‘Community’ Creator Dan Harmon Talks Coming Back, Chevy’s Tantrum and Season 4
As positive as we try to stay that we have ‘Community‘ back for season 4 at all, regardless of a reduced 13-episode order and a move to Friday nights, there’s one bit that’s still relatively hard to swallow. Sure, Moses Port and David Guarascio will do a fine job in his stead, but Dan Harmon represented the heart and soul of ‘Community’ from its very inception. With the dust settled on his exit, what’s he saying now about the infamous controversies, or the possibility of coming back?
Though the various controversies that plagued ‘Community’ season 3 are still fresh in our memory, the worst of it seems to be over as people come to grips with the prospect of a new season, and new ideas. Dan Harmon has always been rather candid over how NBC and Sony TV handled his exit from the series, and even a few of the difficulties that mired production, but the former show-runner seems to be at his most divulgent today, answering questions from fans in a Reddit thread.
For one, Sony courteously put forth that Harmon could return to ‘Community’ as a consulting producer, though Harmon was adamant he would have nothing to do with it. Following up on the idea today, Harmon said:
It wouldn’t do the show or me any good to be invited back to the show in “any capacity.” If they thought I was bad at being in charge, they’d be even more disappointed in my ability to be not-in-charge. I’m a zero-sum personality with very little staff writing experience. I like to create stuff and if people don’t like it I like to try to figure out how to make it better but I’m not great at helping other people make their stuff.
Nobody wants Dan Harmon prowling the hallways while they’re trying to make Community. It would slow everything down and frustrate everyone because people would feel obligated to mince words and be political in their handling of my opinions and blah blah blah. So no.
Harmon also specified that certain ideas for stories had been juggled between seasons 3 and 4, and that the show’s current writers and show-runners were indeed free to continue drawing from the existing well. He clarified that the third season was seen as somewhat of a transition year which moved more and more stories off the Greendale campus, providing other reasons for the characters to interact so as to eventually “complete” the story of Jeff Winger getting his degree.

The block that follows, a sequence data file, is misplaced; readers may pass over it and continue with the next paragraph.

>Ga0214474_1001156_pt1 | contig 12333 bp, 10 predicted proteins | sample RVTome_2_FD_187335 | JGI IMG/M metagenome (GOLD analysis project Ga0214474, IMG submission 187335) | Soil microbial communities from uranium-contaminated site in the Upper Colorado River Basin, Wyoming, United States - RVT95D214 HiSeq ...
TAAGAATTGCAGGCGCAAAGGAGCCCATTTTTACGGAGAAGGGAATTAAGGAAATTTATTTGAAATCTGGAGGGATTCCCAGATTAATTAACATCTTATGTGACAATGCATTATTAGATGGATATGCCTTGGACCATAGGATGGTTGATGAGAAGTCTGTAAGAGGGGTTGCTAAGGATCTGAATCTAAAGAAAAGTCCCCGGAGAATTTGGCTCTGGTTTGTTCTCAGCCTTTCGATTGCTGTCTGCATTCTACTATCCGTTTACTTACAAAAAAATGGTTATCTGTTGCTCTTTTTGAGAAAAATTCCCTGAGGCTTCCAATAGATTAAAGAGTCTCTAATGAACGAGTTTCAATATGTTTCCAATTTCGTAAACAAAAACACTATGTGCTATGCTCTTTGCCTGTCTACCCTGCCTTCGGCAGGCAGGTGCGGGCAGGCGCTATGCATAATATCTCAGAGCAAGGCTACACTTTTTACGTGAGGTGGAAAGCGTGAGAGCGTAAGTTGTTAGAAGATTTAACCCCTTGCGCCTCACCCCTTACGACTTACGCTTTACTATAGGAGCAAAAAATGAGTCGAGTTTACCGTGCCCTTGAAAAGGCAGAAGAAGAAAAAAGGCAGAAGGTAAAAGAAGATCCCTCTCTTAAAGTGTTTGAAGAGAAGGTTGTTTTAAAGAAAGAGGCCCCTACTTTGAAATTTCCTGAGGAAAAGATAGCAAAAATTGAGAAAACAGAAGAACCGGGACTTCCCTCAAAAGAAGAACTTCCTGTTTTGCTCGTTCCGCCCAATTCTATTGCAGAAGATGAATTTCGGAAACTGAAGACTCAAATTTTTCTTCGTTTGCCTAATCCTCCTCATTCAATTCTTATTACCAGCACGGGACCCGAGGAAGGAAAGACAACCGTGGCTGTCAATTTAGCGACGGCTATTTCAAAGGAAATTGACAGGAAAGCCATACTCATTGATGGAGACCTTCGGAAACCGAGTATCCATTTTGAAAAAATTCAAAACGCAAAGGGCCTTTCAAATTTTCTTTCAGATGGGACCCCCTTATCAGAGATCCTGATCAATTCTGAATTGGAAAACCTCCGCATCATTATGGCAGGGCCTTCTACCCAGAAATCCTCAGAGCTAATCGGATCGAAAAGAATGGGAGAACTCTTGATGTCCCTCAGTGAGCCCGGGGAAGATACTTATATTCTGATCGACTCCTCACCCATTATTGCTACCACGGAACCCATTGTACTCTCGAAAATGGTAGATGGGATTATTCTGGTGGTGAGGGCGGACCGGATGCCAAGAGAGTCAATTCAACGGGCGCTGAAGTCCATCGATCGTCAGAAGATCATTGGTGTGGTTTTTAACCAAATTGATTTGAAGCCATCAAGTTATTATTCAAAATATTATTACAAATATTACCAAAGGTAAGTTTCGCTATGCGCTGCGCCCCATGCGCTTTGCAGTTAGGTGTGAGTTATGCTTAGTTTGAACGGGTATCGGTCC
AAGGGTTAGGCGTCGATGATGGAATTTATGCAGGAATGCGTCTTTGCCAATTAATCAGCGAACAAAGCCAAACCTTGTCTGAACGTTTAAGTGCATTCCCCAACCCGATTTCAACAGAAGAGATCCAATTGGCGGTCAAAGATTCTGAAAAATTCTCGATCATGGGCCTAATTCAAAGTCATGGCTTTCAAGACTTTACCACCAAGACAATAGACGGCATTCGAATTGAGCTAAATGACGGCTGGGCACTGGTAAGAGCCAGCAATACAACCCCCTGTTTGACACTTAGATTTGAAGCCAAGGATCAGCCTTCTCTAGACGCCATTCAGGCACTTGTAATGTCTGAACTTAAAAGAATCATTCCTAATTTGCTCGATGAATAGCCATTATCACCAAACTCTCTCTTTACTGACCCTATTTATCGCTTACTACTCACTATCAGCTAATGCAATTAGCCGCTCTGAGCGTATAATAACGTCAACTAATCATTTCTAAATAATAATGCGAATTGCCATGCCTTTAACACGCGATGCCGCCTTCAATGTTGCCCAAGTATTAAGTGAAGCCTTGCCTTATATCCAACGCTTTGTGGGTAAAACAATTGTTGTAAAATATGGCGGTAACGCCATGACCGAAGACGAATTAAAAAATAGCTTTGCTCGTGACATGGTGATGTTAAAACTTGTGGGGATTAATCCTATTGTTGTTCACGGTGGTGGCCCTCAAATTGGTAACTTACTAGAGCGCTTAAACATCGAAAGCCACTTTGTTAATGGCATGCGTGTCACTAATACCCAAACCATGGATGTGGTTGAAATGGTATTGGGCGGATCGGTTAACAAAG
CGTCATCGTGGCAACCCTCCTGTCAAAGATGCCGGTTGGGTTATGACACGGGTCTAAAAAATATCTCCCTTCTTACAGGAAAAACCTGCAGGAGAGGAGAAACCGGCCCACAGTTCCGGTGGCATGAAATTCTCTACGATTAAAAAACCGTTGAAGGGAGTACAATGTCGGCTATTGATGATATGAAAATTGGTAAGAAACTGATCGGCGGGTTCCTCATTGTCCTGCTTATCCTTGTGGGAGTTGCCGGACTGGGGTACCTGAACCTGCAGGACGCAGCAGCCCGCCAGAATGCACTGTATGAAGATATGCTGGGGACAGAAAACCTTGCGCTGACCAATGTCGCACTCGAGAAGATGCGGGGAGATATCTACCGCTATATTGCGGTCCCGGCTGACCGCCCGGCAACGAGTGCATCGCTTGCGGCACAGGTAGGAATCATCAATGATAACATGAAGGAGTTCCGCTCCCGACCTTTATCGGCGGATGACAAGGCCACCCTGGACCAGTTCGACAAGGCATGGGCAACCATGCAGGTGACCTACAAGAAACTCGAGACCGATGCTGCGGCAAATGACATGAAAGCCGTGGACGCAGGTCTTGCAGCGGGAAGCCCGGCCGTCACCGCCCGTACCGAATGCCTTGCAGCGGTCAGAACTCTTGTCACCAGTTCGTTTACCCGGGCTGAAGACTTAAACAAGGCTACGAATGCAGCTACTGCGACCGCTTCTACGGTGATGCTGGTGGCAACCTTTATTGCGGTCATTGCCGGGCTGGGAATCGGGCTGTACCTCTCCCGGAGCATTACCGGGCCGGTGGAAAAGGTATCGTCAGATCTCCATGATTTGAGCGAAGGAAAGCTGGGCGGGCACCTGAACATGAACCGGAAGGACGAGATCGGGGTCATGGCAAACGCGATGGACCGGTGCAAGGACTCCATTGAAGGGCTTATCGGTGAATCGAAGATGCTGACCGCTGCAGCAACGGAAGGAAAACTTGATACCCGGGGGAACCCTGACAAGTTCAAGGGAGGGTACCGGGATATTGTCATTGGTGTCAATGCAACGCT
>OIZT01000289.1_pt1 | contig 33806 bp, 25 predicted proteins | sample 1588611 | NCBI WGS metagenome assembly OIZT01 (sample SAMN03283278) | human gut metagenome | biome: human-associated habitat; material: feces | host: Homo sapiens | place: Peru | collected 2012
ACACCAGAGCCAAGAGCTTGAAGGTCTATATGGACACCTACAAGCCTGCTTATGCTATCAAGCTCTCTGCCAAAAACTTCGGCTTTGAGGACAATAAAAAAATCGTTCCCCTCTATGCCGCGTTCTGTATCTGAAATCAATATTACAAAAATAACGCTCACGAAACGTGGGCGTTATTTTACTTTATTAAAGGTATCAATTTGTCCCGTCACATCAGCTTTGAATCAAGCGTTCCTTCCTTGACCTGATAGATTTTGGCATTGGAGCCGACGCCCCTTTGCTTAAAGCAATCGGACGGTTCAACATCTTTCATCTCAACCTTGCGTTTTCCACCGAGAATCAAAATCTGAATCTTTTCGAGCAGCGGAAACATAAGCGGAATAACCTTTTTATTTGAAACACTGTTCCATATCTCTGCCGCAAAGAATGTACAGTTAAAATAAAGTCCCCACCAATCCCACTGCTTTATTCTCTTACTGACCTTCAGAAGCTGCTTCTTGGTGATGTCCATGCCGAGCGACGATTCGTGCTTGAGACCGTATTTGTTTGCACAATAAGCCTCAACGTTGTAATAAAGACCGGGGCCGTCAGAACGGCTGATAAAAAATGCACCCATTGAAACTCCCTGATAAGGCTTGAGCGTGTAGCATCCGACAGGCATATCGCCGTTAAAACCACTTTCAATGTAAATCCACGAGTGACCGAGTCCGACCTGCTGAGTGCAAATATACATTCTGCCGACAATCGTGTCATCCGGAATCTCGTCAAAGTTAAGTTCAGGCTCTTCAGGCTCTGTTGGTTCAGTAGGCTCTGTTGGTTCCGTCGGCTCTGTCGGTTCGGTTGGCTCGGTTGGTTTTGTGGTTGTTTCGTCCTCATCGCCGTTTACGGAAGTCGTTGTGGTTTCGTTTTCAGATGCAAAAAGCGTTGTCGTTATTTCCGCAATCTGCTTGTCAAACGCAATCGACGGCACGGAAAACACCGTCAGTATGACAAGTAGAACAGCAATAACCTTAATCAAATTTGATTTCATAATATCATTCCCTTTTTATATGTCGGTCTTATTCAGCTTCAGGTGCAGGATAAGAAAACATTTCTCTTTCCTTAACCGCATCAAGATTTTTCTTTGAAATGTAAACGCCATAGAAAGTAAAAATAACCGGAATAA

Perhaps the most interesting controversy of the series lies between Harmon’s relationship and infamous spats with series star Chevy Chase, who hadn’t originally been considered for the role of Pierce. Specifically, it had been said that Chase walked off the set one day, which led to a very public eruption of the feud, but what exactly was the incident in question?
He refused to do the “tag” for the Digital Estate Planning episode (the 8 bit video game episode). In the scripted tag, Abed comes to Pierce with the thumb drive he took, and says “Pierce, I’ve been able to adjust some of the code for your Dad’s video game and I’ve made a version I think you might like better.” He puts the thumb drive into a laptop in front of Pierce. We cut to the laptop screen, where we see Pierce’s avatar on a front lawn with the giant floating head of Cornelius. Every time Pierce presses the space bar, his avatar throws a baseball to his father’s head, which gives him a thousand points and a “great job, son!” Pierce presses the space bar a few times, pauses, then leans over and embraces Abed and we fade to black.
When Adam Countee pitched that tag, tears instantly rolled down my cheeks, and in point of fact, my eyes are getting watery describing it to you. It was the most important part of the episode and possibly one of the most important moments of the season. I was very upset to hear that it wasn’t shot because someone didn’t feel like shooting it, especially since it was literally the last day of shooting, which meant we’d never be able to pick it up. I regret nothing about how upset I got. My job was to care about my show.
The answer I heard from the people on set was that he didn’t think it was funny. After he realized how upset I was about it, he said things in voicemails like “there was no script” (untrue) and “I have a weird relationship with the name Cornelius” (dumb, he had no dialogue in the tag). The real answer, I believe, is that he wanted to go home because he was tired. He probably didn’t realize he was permanently damaging the episode by doing so because he often walked off set and then we would just pick up his shots later in the week. But this was the final shot of the season. The sets came down after he walked away. So this was the one time in three years that his personality caused unfixable damage to something I really held valuable.
As sad and dividing as the incidents in question were, it’s at least nice to have a bit more detail about what ultimately happened. Season 4 of ‘Community’ will pickup sans Dan Harmon on October 19, so tell us in the comments if you’ll still be watching!